(Reuters Health) – People who are exposed to secondhand smoke are more likely to develop oral cancer than their counterparts who do not have that exposure, a systematic review and meta-analysis suggests.
The researchers examined data from five previously published studies with a total of 1,179 cases of oral cancer and 5,798 controls. The analysis included 3,452 people who had exposure to second-hand smoke and 3,525 who did not.
Overall, people with second-hand smoke exposure were significantly more likely to develop oral cancer (probability 1.51), according to Tobacco Control researchers.
“It is estimated that tobacco smoke could have more than 4,000 chemicals, and about 70 of them have carcinogenic effects,” said the study’s lead author Luis Monteiro of the University’s Science Institute. Health of Gandra, Portugal.
“Therefore, it is logical that tobacco smoke that is released by the burning of tobacco products and by the exhaled smoke of smokers can also act as a carcinogen in non-smokers who inhale these gases,” Monteiro said for e-mail.
Prolonged exposure to second-hand smoke also appeared to increase the risk of oral cancer.
Compared with people without second-hand smoke exposure, people with exposure over 10 or 15 years had a more than doubled risk of oral cancer (OR 2.07).
With a second-hand smoke exposure of less than 10 or 15 years, the risk was lower, but still significantly higher than the lack of exposure (OR 1.56).
The researchers also examined how the intensity of second-hand smoke exposure influenced the risk of oral cancer. Compared with lack of exposure, the risk of oral cancer was lower for exposure less than 2 or 3 hours daily (OR 1.65) than for more than 2 or 3 hours daily (OR 2.15).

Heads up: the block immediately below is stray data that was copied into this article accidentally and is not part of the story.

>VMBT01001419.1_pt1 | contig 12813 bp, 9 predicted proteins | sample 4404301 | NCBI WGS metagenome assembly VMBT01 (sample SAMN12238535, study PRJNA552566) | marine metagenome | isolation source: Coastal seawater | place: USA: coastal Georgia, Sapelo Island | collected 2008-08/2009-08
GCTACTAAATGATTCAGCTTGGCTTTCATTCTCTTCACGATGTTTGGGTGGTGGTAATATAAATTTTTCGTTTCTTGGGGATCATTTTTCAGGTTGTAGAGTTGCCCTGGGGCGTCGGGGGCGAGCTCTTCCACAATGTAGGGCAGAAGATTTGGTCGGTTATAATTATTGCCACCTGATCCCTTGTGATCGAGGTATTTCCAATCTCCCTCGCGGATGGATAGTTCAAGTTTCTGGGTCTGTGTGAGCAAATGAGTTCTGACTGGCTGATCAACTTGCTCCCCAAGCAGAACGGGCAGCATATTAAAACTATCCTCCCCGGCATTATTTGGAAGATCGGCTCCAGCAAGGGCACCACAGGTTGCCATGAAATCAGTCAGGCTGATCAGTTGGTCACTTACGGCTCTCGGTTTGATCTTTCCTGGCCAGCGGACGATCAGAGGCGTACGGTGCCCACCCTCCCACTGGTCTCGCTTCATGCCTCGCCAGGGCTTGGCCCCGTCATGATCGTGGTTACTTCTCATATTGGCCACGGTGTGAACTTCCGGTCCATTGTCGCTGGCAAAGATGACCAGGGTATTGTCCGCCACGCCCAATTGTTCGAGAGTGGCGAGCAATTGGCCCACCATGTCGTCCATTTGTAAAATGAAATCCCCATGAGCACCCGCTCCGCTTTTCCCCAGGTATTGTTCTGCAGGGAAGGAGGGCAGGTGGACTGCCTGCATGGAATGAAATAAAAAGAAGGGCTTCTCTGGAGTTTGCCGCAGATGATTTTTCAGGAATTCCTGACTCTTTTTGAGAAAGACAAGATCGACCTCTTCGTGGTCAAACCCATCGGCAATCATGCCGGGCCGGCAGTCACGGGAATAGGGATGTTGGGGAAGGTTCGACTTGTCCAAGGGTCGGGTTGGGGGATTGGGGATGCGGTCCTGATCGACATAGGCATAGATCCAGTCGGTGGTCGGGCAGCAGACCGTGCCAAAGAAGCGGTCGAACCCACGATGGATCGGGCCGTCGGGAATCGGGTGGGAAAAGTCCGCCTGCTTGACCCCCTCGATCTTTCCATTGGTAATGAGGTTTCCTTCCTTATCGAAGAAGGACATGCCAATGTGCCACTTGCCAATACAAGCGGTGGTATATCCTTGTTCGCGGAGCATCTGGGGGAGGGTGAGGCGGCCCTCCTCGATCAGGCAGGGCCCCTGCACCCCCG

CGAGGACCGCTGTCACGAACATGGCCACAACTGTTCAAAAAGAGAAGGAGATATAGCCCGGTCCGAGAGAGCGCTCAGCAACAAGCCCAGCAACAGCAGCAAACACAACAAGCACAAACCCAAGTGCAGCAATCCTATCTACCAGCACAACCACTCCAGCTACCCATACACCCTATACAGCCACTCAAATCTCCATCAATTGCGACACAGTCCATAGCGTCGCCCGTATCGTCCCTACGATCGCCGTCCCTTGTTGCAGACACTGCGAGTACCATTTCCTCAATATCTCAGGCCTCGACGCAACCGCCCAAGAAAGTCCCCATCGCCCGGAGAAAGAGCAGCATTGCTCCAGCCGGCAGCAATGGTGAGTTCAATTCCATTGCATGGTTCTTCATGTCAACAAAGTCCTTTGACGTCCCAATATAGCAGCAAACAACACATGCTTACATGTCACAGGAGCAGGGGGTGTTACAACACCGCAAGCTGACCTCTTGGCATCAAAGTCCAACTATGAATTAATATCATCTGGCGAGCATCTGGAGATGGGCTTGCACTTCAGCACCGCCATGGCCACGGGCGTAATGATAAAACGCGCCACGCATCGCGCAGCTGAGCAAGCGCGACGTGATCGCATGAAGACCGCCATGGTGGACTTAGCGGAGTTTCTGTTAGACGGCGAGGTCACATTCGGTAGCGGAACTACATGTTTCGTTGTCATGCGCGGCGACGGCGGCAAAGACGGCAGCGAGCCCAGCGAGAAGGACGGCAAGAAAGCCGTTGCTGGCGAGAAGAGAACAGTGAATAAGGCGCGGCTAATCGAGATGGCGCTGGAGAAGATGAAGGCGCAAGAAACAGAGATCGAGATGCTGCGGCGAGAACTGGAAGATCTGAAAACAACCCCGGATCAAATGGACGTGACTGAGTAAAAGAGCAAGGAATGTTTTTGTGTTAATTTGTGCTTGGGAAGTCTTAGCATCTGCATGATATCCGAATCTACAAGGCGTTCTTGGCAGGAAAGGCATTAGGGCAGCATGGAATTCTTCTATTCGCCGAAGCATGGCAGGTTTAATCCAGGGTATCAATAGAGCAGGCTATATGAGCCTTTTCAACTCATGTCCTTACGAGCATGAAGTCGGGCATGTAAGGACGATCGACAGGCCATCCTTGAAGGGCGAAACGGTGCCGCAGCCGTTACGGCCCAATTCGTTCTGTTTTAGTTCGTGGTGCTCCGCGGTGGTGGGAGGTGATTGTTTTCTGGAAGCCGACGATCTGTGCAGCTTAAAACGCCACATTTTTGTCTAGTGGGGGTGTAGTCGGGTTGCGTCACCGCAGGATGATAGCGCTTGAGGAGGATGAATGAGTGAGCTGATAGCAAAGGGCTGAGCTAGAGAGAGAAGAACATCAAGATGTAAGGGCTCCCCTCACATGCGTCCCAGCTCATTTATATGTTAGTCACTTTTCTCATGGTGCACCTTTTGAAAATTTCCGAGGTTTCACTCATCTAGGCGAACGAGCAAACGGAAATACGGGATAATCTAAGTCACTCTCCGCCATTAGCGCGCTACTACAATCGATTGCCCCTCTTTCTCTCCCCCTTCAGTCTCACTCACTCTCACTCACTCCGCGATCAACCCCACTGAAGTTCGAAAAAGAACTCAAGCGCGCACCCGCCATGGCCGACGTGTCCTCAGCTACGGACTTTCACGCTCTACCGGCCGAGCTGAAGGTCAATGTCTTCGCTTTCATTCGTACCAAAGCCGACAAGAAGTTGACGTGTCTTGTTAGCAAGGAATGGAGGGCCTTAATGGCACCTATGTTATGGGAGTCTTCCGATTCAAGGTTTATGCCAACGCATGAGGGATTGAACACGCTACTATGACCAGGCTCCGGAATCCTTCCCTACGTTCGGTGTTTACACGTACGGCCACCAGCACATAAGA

The researchers note that one of the limitations of the study is that they only identified a handful of studies to include in the meta-analysis. None of the included studies were of high quality and many had a potential for memory bias to influence outcomes, the authors also note.
The environmental factors underlying the causes of cancer are inextricably linked, and those factors were not part of the study’s analysis, said Elyse Park, a professor of psychiatry and medicine at Harvard Medical School and Massachusetts General Hospital. in Boston who did not participate in the study.
“Smokers are grouped into homes and communities, so cultural and community norms, exposure, and environmental risk are shared,” Park said in an email. “Smokers are also disproportionately more likely to have a low socioeconomic status; therefore, it is aligned that people who are exposed to second-hand smoke are also more likely to be so.”
Still, the results underscore that doctors should consider second-hand smoke exposure as a modifiable risk factor for cancer, said Dr. Michael Ong, a professor at the David Geffen School of Medicine and Fielding. School of Public Health, University of California at Los Angeles. .
“As doctors, we often neglect to ask patients about exposure to second-hand smoke,” Dr. Ong, who did not participate in the study, said by email. “However, exposure to second-hand smoke has significant health risks, both because of the risk of cancer as this study shows, and because of other health risks, such as cardiovascular disease.”
SOURCE: https://bit.ly/3nZ27Ve Tobacco Control, online April 26, 2021.